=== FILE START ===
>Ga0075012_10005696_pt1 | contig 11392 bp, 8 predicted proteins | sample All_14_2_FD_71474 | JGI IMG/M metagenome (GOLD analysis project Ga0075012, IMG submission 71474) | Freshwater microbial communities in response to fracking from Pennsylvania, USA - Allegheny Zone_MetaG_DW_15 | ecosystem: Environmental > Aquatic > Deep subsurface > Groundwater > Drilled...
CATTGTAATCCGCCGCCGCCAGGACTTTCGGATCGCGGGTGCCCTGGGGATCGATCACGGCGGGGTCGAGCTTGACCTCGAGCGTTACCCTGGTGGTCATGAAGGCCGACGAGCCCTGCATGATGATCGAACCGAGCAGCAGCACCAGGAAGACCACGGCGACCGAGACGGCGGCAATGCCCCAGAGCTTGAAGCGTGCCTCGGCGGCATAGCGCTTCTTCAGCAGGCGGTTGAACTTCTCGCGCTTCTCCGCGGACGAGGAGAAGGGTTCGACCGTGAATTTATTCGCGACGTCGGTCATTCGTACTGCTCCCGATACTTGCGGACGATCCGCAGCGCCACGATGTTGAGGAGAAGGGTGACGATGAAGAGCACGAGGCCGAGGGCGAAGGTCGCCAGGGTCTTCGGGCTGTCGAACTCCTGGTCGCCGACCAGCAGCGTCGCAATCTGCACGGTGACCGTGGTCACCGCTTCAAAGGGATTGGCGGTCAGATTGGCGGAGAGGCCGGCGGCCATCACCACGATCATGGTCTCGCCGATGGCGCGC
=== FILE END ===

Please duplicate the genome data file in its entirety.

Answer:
>Ga0075012_10005696_pt1 | contig 11392 bp, 8 predicted proteins | sample All_14_2_FD_71474 | JGI IMG/M metagenome (GOLD analysis project Ga0075012, IMG submission 71474) | Freshwater microbial communities in response to fracking from Pennsylvania, USA - Allegheny Zone_MetaG_DW_15 | ecosystem: Environmental > Aquatic > Deep subsurface > Groundwater > Drilled...
CATTGTAATCCGCCGCCGCCAGGACTTTCGGATCGCGGGTGCCCTGGGGATCGATCACGGCGGGGTCGAGCTTGACCTCGAGCGTTACCCTGGTGGTCATGAAGGCCGACGAGCCCTGCATGATGATCGAACCGAGCAGCAGCACCAGGAAGACCACGGCGACCGAGACGGCGGCAATGCCCCAGAGCTTGAAGCGTGCCTCGGCGGCATAGCGCTTCTTCAGCAGGCGGTTGAACTTCTCGCGCTTCTCCGCGGACGAGGAGAAGGGTTCGACCGTGAATTTATTCGCGACGTCGGTCATTCGTACTGCTCCCGATACTTGCGGACGATCCGCAGCGCCACGATGTTGAGGAGAAGGGTGACGATGAAGAGCACGAGGCCGAGGGCGAAGGTCGCCAGGGTCTTCGGGCTGTCGAACTCCTGGTCGCCGACCAGCAGCGTCGCAATCTGCACGGTGACCGTGGTCACCGCTTCAAAGGGATTGGCGGTCAGATTGGCGGAGAGGCCGGCGGCCATCACCACGATCATGGTCTCGCCGATGGCGCGC